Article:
See Capital Markets, M&A, and Beyond Panel here.
The Burns & Levinson 2019 State of the Cannabis Industry Conference concluded with a final panel, covering the current status of the industry’s capital markets and M&A transactions; finishing off with a look into the future. The discussion centered on the effects of the industry’s recent nosedive earlier this year and how that has played out in the various related financial markets and asset classes. Drawing across a broad spectrum of specialists, from investment bankers and accountants to operators and lawyers, the seasoned professionals on the panel echoed a few key points, which those in the industry should be aware of in the coming months, as they adjust to the fluid capital landscape on the horizon.
The cannabis industry is one that is continuously plagued by public sentiment, for better or worse, as seen over the past several days, with public cannabis company share prices rollercoasting up (when the U.S. House Judiciary Committee approved a bill legalizing marijuana) and down (with the FDA’s recent issuance of warning letters to companies selling CBD), often with intraday deltas in excess of 1,000 bps. Over the past several months, the public sentiment and along with it, company valuations, have diminished in drastic fashion, as the cannabis market corrects for what has been referred to as overly cavalier multiples. Coupled with the industry’s general difficulty in accessing debt or equity in general, the panel noted that many cannabis companies have been hard hit by the recent retreat of the cannabis market, with many unable to obtain cost effective capital or even raise bridge facilities to “wait out the storm”. Unfortunately, many of those companies, who otherwise have healthy business operations, have suffered a degree of “guilt by association” that is endemic in the industry, exacerbating the recent capital crunch and piling on financial stressors to the industry as a whole. However, as panelist Dan Foley of CuraLeaf pointed out, this may come as a boon for those operators that are well positioned to show real profitability and separate themselves from the rest of the pack, especially those with cash-rich balance sheets.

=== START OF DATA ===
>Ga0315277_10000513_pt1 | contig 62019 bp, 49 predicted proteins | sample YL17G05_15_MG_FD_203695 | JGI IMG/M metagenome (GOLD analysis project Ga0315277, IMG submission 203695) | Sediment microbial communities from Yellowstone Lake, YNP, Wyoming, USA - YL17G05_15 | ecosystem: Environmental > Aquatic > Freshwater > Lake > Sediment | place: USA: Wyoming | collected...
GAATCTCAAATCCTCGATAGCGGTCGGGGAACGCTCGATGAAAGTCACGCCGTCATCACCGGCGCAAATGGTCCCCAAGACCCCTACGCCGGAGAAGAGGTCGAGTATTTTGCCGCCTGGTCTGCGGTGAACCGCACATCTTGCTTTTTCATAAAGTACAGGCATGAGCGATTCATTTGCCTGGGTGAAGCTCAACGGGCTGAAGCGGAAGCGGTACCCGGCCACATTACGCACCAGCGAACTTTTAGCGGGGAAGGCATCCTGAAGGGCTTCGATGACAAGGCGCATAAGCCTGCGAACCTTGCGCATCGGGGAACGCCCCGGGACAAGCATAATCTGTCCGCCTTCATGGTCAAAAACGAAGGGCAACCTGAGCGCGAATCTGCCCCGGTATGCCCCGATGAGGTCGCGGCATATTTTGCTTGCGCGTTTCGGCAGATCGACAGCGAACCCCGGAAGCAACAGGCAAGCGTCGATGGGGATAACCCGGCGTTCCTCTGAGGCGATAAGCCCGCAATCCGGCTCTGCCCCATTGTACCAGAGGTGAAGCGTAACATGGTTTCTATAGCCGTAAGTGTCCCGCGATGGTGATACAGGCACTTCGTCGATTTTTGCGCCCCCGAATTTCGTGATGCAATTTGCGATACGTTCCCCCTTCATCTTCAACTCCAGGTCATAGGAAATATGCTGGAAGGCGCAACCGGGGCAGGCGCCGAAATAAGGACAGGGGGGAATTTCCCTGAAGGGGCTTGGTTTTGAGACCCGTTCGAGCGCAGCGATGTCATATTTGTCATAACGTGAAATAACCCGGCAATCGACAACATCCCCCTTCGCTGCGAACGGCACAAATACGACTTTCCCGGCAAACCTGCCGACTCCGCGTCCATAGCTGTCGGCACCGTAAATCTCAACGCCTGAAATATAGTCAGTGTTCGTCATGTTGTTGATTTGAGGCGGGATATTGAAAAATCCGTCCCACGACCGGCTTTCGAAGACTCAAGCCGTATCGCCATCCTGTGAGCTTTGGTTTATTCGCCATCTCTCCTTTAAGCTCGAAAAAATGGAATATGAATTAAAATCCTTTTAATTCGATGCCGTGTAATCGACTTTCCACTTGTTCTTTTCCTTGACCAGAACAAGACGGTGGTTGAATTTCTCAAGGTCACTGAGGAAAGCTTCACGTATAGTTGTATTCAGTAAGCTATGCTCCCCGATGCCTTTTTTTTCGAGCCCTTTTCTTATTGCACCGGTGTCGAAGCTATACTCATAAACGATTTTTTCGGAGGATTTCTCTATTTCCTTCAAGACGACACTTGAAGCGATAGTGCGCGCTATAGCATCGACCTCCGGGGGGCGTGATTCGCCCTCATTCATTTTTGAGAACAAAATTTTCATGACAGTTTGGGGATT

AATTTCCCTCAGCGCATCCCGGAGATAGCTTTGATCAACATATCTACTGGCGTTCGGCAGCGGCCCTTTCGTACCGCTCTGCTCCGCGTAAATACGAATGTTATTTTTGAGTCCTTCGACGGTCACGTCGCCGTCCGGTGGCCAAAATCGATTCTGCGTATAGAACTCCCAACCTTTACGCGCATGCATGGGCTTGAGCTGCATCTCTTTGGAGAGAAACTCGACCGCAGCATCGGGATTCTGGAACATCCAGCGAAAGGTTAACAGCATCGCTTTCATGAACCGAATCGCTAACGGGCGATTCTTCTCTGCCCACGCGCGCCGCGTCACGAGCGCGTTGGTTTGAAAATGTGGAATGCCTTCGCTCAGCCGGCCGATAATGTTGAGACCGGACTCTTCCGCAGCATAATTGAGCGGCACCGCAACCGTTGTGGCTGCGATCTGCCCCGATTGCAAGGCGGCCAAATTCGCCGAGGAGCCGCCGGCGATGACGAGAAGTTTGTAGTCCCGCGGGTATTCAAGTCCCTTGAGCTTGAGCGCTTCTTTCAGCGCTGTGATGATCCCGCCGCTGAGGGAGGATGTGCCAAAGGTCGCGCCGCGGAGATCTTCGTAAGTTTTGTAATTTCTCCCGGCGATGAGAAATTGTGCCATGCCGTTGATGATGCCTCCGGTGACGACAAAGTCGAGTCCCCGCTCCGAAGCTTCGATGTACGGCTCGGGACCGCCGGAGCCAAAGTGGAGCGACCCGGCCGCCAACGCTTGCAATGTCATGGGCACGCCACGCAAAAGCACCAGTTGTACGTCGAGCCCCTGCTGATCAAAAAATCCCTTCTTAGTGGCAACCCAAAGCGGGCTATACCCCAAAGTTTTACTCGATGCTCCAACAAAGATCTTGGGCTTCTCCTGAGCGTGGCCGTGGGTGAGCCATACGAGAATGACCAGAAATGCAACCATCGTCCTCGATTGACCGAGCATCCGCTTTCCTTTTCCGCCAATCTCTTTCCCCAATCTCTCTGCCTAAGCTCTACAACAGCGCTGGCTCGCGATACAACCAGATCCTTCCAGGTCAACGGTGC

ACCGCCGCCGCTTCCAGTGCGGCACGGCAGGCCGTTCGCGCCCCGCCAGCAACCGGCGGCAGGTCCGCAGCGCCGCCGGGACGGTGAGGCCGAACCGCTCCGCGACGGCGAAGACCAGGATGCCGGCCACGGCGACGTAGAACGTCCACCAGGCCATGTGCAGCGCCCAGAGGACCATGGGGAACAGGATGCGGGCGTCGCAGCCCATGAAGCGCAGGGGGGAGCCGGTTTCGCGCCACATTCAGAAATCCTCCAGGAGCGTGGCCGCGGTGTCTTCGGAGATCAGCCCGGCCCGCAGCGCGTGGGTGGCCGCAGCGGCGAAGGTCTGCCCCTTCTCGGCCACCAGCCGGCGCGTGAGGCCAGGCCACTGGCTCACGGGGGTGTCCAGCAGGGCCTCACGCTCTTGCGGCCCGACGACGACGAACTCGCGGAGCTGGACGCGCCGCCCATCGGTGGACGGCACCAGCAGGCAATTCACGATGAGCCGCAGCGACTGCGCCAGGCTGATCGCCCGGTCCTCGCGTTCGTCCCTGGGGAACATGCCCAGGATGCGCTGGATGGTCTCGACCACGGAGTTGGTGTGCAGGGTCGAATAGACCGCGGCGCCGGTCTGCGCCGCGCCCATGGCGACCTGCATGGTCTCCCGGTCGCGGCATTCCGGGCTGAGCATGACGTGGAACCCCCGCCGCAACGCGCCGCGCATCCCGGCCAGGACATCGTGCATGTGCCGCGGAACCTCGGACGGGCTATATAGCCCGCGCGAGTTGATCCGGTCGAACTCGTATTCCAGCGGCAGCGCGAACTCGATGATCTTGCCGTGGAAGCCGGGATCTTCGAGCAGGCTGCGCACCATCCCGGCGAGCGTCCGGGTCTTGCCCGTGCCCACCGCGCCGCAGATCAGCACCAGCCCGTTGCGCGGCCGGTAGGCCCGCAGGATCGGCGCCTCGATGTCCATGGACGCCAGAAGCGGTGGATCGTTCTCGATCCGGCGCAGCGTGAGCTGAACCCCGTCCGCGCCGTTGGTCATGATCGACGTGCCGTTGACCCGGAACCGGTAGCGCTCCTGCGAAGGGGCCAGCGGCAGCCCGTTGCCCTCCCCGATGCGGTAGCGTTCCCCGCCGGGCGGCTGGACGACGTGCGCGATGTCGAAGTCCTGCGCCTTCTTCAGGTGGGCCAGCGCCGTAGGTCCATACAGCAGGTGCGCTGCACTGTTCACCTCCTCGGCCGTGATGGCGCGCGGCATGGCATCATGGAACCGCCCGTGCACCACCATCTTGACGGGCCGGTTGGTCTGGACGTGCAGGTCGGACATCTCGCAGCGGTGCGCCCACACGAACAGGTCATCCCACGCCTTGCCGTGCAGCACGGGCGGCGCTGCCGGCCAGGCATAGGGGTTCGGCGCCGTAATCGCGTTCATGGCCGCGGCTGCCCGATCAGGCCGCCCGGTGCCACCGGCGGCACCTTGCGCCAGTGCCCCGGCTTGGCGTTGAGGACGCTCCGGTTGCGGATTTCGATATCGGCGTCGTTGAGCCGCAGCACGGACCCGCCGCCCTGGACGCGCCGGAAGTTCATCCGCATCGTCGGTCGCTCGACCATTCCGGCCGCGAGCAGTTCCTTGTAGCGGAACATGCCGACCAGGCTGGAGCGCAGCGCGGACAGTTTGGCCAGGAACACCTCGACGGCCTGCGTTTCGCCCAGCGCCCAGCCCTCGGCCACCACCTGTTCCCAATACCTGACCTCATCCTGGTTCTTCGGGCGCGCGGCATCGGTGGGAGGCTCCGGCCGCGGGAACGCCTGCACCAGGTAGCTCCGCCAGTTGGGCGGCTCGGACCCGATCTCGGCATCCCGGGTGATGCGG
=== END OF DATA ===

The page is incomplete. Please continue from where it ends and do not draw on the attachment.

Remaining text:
While Dan and his team are currently focusing on becoming self-sustaining, so as not to require injections of outside capital during this period of low valuations, many other operating companies on the sell-side are seeking to avoid cash deals, if possible. The panelists noted a recent trend in the M&A market of sellers (usually in strategic acquisition or mergers) opting to receive buyer equity in lieu of cash, in efforts to mitigate the losses resulting from their selling in a down market. The thinking there being that (a) both seller and buyer valuations are currently depressed in proximate magnitudes and (b) the seller will be able to ride the expected upward rebound of equity market pricing and the possibility to divest itself of the buyer equity after valuations have recovered. Even though a migration to stock-for-stock deals has buoyed the industry’s M&A activity, there has nonetheless certainly been an identifiable pullback, both in terms of deal volume and size. There is, however, a silver lining associated with the overall general diminution in valuations and slowdown in M&A activity – an increase in investor interest from those not known to normally invest in the industry.